Last week Bill C-475 (a private member’s bill that proposes to amend the Personal Information Protection and Electronic Documents Act (PIPEDA)) was up for debate at second reading in Parliament. Bill C-475 would impose an obligation on businesses to report security breaches.

This is not the first attempt at privacy legislative reform in Parliament. Bill C-12 (the government’s own bill to amend PIPEDA) remains stagnant since it was reintroduced to Parliament after dying on the order table in the previous session.

On the same morning that Bill C-475 was up for debate, the Privacy Commissioner of Canada (the “Commissioner”) released a paper encouraging privacy reform that would implement mandatory notification requirements and consequences for businesses who fail to comply.

Despite the fact that Parliament is set to close at the end of the month, there is a real possibility that this legislative change will pass. While the timing of change is subject to debate, businesses may be forced to review and tailor their privacy policies and procedures in the near future.

The Current Privacy Regime

Within Canada, Alberta’s Personal Information Protection Act (PIPA) (as well as certain provincial health privacy laws) requires businesses to give notice to affected individuals and the appropriate privacy commissioner when personal information is compromised.

Although other provinces do not have explicit statutory notification requirements, some businesses choose to follow the Commissioner’s Guidelines and voluntarily report privacy breaches. These Guidelines may soon become mandatory.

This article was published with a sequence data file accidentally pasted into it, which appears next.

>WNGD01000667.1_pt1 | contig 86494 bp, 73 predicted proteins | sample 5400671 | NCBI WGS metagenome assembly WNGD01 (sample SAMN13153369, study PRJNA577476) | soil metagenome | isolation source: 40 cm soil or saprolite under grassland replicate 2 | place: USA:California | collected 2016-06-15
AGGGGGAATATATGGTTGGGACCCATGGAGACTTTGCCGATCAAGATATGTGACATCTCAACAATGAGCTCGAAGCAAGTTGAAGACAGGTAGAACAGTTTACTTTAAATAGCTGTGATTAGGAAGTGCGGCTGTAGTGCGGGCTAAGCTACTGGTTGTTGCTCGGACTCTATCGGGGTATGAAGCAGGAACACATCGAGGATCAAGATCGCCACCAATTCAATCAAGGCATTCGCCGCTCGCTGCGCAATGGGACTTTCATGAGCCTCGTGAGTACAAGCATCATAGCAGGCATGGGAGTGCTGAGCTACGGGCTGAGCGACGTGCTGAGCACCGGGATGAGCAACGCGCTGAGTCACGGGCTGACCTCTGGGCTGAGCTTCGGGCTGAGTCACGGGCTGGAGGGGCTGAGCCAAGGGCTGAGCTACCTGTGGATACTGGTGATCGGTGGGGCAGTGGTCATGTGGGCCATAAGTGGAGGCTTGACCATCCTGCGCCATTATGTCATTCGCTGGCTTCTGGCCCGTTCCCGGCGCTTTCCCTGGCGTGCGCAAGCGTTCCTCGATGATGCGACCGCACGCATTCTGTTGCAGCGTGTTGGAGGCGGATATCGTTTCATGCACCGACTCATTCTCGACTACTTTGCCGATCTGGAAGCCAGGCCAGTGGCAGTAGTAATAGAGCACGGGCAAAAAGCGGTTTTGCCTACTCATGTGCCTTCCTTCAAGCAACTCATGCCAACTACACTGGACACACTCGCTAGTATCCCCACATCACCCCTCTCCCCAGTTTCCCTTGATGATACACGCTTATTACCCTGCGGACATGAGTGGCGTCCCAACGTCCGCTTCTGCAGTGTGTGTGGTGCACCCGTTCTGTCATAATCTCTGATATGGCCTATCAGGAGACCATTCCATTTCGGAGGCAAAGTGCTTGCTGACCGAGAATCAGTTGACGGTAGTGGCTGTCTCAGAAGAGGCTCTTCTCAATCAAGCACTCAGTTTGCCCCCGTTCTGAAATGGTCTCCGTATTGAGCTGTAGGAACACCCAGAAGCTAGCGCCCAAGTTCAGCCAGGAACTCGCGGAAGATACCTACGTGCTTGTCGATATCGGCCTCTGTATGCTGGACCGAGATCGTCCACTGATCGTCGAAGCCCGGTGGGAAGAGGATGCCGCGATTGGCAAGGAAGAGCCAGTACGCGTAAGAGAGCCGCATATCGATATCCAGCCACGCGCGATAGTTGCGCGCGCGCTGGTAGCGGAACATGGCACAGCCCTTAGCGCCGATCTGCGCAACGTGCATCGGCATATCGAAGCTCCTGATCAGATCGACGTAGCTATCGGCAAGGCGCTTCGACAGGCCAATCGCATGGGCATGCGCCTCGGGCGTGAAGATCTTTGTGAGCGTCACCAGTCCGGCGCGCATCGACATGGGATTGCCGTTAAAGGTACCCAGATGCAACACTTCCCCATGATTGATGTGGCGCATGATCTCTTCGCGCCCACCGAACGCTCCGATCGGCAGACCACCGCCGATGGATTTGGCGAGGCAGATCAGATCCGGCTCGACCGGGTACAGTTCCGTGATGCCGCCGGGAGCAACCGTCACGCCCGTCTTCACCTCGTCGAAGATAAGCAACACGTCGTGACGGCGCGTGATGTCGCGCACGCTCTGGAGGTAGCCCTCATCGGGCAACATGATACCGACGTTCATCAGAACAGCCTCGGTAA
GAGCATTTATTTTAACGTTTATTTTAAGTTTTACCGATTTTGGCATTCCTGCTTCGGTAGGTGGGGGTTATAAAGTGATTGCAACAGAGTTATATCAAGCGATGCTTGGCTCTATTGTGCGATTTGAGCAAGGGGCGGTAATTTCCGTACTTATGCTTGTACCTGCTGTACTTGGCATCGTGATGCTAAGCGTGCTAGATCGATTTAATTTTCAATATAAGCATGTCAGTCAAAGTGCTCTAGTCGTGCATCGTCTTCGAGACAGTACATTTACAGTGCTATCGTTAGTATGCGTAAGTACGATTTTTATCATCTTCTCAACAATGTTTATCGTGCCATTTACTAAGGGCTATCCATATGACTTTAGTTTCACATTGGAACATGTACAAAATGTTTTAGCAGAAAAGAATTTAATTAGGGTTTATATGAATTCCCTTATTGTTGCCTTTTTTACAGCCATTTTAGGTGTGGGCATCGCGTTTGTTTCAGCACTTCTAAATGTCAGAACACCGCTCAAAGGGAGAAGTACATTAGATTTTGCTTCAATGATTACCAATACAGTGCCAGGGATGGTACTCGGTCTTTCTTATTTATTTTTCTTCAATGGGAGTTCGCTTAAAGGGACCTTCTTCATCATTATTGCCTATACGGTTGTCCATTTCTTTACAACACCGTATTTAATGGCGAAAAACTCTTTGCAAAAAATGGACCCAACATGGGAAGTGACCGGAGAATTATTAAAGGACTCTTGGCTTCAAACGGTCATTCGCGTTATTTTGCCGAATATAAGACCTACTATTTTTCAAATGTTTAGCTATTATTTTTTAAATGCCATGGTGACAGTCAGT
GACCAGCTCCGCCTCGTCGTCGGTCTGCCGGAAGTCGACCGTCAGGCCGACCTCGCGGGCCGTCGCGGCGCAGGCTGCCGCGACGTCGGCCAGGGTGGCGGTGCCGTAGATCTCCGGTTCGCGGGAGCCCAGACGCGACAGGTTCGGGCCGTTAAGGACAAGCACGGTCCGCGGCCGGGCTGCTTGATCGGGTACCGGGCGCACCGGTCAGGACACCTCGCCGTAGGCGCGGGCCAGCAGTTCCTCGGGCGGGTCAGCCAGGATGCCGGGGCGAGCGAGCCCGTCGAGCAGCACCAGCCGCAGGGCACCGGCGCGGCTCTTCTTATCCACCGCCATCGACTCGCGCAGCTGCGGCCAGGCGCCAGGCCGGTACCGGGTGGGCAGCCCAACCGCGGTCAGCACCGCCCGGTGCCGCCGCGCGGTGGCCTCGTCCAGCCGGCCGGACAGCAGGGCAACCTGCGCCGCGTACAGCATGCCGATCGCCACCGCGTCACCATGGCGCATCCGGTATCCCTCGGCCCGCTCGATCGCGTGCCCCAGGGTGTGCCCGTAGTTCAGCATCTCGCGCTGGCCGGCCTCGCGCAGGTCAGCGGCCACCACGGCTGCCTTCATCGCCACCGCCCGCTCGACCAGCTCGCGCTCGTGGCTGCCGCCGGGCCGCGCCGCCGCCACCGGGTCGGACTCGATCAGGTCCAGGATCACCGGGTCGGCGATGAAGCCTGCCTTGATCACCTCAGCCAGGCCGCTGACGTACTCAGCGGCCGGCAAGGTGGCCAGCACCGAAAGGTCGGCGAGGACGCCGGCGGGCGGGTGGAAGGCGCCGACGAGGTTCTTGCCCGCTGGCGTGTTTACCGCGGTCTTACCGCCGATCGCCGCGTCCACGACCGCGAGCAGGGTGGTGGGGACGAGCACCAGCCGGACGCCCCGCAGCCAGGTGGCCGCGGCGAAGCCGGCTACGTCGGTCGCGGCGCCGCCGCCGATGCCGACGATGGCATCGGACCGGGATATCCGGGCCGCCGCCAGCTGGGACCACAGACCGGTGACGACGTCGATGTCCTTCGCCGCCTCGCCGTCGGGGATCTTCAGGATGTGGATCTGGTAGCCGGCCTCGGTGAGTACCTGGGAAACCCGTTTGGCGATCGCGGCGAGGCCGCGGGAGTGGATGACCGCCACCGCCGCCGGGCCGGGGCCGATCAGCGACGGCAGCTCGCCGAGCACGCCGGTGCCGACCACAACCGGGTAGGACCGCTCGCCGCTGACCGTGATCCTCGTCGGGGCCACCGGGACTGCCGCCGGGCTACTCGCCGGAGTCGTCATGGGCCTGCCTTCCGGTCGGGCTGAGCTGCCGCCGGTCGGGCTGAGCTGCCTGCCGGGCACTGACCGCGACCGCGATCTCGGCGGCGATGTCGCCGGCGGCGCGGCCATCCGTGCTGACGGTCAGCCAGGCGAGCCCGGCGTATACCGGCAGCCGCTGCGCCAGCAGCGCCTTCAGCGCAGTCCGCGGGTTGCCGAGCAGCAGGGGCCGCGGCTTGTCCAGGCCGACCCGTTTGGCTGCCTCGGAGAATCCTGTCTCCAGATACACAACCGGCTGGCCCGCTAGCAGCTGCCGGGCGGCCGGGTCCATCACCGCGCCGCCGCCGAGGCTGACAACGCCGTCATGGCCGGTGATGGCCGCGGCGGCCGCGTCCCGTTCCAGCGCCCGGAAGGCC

The New Privacy Regime

Bill C-475 will amend the PIPEDA to require mandatory reporting to the Commissioner of any incident involving the loss, disclosure, or unauthorized access to personal information, where a reasonable person would conclude that there exists a possible risk of harm to an individual as a result of the loss, disclosure or unauthorized access.

The proposed legislation specifies that the following factors are relevant to determine whether a loss, disclosure, or unauthorized access to personal information creates a possible risk of harm:

  1. the sensitivity of the personal information; and
  2. the number of individuals whose personal information was involved.

Upon receiving this information, the Commissioner may require the business to notify affected individuals. The business may also notify the affected individuals on their own initiative; and then inform the Commissioner of such action. Failure to comply with the notification requirements may result in penalties or liabilities.

The Debate 

Bill C-475 has followed the security notification model successfully utilized by Alberta’s PIPA to force non-compliant businesses to meet their privacy obligations. Specifically this is done by increasing the Commissioner’s powers to implement the related penalties. It also permits the Commissioner to determine whether notification is required.

Conversely, under Bill C-12, businesses have the responsibility to determine whether or not to notify individuals in the circumstances and report to the Commissioner only when a breach is regarded as material. Moreover, the Commissioner’s power is limited to the investigation of complaints.

The biggest obstacle facing Bill C-475 is its use of vague language. It creates uncertainty regarding the type of breach being captured and imposes unreasonable obligations on businesses.

For example, a “possible risk of harm” is relatively unclear and represents a lower threshold than that of Bill C-12 (which notes “a reasonable risk of significant harm”).  Members of Parliament argue that Bill C-475 would require organizations to notify the Commissioner of every potential data breach regardless of context. As a result, costs would dramatically increase. In that sense, businesses would report more often and taxpayers would have to support the burden placed on the Office of the Commissioner.

Naturally, this may cause more harm than benefit to privacy reform in Canada.